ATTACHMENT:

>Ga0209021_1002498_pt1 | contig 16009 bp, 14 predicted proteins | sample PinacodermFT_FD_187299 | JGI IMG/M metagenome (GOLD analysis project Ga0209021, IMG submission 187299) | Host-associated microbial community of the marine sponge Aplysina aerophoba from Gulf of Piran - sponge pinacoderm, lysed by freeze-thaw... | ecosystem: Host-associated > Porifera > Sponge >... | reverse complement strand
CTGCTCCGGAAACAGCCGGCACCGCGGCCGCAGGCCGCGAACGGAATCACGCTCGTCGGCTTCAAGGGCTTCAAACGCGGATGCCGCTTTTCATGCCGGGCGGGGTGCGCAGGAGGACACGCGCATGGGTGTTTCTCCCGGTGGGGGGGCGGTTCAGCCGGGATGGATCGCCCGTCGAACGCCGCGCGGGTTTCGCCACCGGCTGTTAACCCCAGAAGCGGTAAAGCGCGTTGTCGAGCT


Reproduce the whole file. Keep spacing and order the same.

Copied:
>Ga0209021_1002498_pt1 | contig 16009 bp, 14 predicted proteins | sample PinacodermFT_FD_187299 | JGI IMG/M metagenome (GOLD analysis project Ga0209021, IMG submission 187299) | Host-associated microbial community of the marine sponge Aplysina aerophoba from Gulf of Piran - sponge pinacoderm, lysed by freeze-thaw... | ecosystem: Host-associated > Porifera > Sponge >... | reverse complement strand
CTGCTCCGGAAACAGCCGGCACCGCGGCCGCAGGCCGCGAACGGAATCACGCTCGTCGGCTTCAAGGGCTTCAAACGCGGATGCCGCTTTTCATGCCGGGCGGGGTGCGCAGGAGGACACGCGCATGGGTGTTTCTCCCGGTGGGGGGGCGGTTCAGCCGGGATGGATCGCCCGTCGAACGCCGCGCGGGTTTCGCCACCGGCTGTTAACCCCAGAAGCGGTAAAGCGCGTTGTCGAGCT